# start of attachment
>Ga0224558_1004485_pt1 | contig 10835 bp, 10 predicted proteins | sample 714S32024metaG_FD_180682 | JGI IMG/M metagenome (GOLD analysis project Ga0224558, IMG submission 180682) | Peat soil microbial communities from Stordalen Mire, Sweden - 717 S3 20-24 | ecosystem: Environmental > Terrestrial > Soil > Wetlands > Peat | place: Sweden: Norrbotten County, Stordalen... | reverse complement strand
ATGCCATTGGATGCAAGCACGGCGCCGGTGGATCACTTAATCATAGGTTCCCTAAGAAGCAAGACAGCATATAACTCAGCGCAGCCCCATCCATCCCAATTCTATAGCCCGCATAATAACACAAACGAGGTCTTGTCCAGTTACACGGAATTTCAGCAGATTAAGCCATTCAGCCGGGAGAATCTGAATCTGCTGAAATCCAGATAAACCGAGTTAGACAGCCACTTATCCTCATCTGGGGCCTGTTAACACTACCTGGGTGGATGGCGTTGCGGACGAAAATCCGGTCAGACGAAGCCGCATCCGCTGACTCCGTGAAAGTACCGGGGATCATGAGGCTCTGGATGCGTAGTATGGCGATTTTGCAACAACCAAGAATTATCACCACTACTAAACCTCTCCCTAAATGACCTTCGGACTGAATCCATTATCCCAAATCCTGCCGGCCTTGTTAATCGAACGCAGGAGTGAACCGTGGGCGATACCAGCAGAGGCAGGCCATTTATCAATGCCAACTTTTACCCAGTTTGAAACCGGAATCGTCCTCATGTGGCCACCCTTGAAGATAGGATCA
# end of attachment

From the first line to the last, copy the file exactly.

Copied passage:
>Ga0224558_1004485_pt1 | contig 10835 bp, 10 predicted proteins | sample 714S32024metaG_FD_180682 | JGI IMG/M metagenome (GOLD analysis project Ga0224558, IMG submission 180682) | Peat soil microbial communities from Stordalen Mire, Sweden - 717 S3 20-24 | ecosystem: Environmental > Terrestrial > Soil > Wetlands > Peat | place: Sweden: Norrbotten County, Stordalen... | reverse complement strand
ATGCCATTGGATGCAAGCACGGCGCCGGTGGATCACTTAATCATAGGTTCCCTAAGAAGCAAGACAGCATATAACTCAGCGCAGCCCCATCCATCCCAATTCTATAGCCCGCATAATAACACAAACGAGGTCTTGTCCAGTTACACGGAATTTCAGCAGATTAAGCCATTCAGCCGGGAGAATCTGAATCTGCTGAAATCCAGATAAACCGAGTTAGACAGCCACTTATCCTCATCTGGGGCCTGTTAACACTACCTGGGTGGATGGCGTTGCGGACGAAAATCCGGTCAGACGAAGCCGCATCCGCTGACTCCGTGAAAGTACCGGGGATCATGAGGCTCTGGATGCGTAGTATGGCGATTTTGCAACAACCAAGAATTATCACCACTACTAAACCTCTCCCTAAATGACCTTCGGACTGAATCCATTATCCCAAATCCTGCCGGCCTTGTTAATCGAACGCAGGAGTGAACCGTGGGCGATACCAGCAGAGGCAGGCCATTTATCAATGCCAACTTTTACCCAGTTTGAAACCGGAATCGTCCTCATGTGGCCACCCTTGAAGATAGGATCA